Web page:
Neuralink receives FDA clearance to begin human trials of its brain-computer interface (Updated)

Turns out Elon Musk’s FDA prediction was only off by about a month. After reportedly denying the company’s overtures in March, the FDA approved Neuralink’s application to begin human trials of its prototype Link brain-computer interface (BCI) on Thursday. 

Founded in 2016, Neuralink aims to commercialize BCIs in wide-ranging medical and therapeutic applications — from stroke and spinal cord injury (SCI) rehabilitation, to neural prosthetic controls, to the capacity “to rewind memories or download them into robots,” Neuralink CEO Elon Musk promised in 2020. BCIs essentially translate the analog electrical impulses of your brain (monitoring it using hair-thin electrodes delicately threaded into that grey matter) into the digital 1’s and 0’s that computers understand. Since that BCI needs to be surgically installed in a patient’s noggin, the FDA — which regulates such technologies — requires that companies conduct rigorous safety testing before giving its approval for commercial use. 

In March, the FDA rejected Neuralink’s application to begin human trials reportedly in part due to all the test animals that kept dying after having the prototype BCI implanted. According to internal documents acquired by Reuters in December, more than 1,500 animals had been killed in the development of the Neuralink BCI since 2018. The US Department of Agriculture’s (USDA) Inspector General has since launched an investigation into those allegations.  

The FDA’s reticence was also born from concerns about the design and function of the interface when implanted in humans. “The agency’s major safety concerns involved the device’s lithium battery; the potential for the implant’s tiny wires to migrate to other areas of the brain; and questions over whether and how the device can be removed without damaging brain tissue,” current and former Neuralink employees told Reuters in March.

While Neuralink has obtained FDA approval to begin its study, the company is not yet seeking volunteers. This is the result of incredible work by the Neuralink team in close collaboration with the FDA and represents an important first step that will one day allow our technology to help many people,” Neuralink Tweeted on Thursday. “Recruitment is not yet open for our clinical trial.”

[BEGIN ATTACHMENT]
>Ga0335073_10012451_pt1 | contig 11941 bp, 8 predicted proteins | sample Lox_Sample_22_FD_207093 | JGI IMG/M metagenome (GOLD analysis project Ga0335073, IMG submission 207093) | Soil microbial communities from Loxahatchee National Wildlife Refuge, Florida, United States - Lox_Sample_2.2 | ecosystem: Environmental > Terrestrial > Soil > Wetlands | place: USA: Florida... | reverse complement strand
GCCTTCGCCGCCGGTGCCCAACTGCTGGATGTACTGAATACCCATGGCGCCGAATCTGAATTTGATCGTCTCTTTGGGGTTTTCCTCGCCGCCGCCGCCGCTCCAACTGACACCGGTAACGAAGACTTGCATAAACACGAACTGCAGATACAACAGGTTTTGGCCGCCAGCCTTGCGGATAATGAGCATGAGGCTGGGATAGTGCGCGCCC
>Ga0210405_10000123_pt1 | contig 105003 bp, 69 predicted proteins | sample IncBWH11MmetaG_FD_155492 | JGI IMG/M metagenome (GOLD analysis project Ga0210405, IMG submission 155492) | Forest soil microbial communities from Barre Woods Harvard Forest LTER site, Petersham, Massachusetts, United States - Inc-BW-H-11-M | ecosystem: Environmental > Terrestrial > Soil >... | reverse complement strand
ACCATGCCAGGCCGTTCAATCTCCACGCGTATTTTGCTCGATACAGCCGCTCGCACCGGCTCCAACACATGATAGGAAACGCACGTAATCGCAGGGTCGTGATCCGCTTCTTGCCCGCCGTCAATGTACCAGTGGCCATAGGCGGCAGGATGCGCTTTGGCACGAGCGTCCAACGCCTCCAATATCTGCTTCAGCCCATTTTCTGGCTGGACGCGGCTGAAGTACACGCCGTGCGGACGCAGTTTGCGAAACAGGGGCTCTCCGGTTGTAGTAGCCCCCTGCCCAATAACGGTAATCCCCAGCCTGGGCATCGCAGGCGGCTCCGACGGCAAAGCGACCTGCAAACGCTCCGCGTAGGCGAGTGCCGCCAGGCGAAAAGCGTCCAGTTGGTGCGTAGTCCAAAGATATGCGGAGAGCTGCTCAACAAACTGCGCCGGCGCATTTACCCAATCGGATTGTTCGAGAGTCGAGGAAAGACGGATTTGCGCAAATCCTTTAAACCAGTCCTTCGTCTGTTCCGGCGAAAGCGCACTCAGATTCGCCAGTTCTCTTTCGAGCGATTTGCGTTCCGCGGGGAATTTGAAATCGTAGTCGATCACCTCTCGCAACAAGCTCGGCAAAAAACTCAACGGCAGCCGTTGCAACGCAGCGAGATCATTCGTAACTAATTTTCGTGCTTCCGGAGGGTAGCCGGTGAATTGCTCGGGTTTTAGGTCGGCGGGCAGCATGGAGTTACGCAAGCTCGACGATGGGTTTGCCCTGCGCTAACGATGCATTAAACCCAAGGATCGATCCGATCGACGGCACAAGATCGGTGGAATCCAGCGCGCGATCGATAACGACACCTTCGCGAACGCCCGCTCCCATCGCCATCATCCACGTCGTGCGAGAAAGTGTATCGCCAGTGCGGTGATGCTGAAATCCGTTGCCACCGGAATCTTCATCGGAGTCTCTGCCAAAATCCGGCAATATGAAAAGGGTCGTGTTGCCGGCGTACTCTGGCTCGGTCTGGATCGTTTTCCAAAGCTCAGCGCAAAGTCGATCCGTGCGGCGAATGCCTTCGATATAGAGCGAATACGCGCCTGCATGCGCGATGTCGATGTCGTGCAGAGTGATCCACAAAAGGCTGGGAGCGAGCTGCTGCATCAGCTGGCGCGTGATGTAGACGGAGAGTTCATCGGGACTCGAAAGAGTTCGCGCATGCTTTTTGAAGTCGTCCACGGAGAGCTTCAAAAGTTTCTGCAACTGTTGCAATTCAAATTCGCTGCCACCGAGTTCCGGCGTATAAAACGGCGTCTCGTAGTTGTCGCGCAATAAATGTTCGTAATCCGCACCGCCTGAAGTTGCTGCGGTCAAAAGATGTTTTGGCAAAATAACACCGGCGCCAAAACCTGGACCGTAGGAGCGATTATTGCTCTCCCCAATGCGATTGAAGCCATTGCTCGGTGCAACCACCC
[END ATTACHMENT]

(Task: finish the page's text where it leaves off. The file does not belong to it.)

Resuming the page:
Update, 05/26/23, 11:28 AM ET: This story has been updated to include a response from Physicians Committee for Responsible Medicine, the animal welfare advocacy group that previously uncovered Neuralink’s animal deaths.

On May 25, 2023, Elon Musk’s brain-computer interface company Neuralink shared via Twitter that it had received approval from the FDA to begin human clinical trials. It is important to remember that such FDA approval is not an acquittal of Neuralink’s well-documented track record of animal cruelty and sloppy scientific studies. The approval is also not a guarantee that a Neuralink device will someday be commercially available as a significant number of medical devices that begin clinical trials never reach the market. In addition, Neuralink will likely continue to conduct experiments on monkeys, pigs, and other animals even after clinical trials have begun. Past animal experiments revealed serious safety concerns stemming from the product’s invasiveness and rushed, sloppy actions by company employees. As such, the public should continue to be skeptical of the safety and functionality of any device produced by Neuralink.

The Physicians Committee continues to urge Elon Musk and Neuralink to shift to developing a noninvasive brain-computer interface. Researchers elsewhere have already made progress to improve patient health using such noninvasive methods, which do not come with the risk of surgical complications, infections, or additional operations to repair malfunctioning implants. Noninvasive devices are already demonstrating the ability to improve quality of life for older adults and elderly patients, translate brain activity into intelligible speech, and assist paralyzed patients.

This article originally appeared on Engadget at

Ford EV drivers will get access to 12,000 North American Tesla Superchargers next spring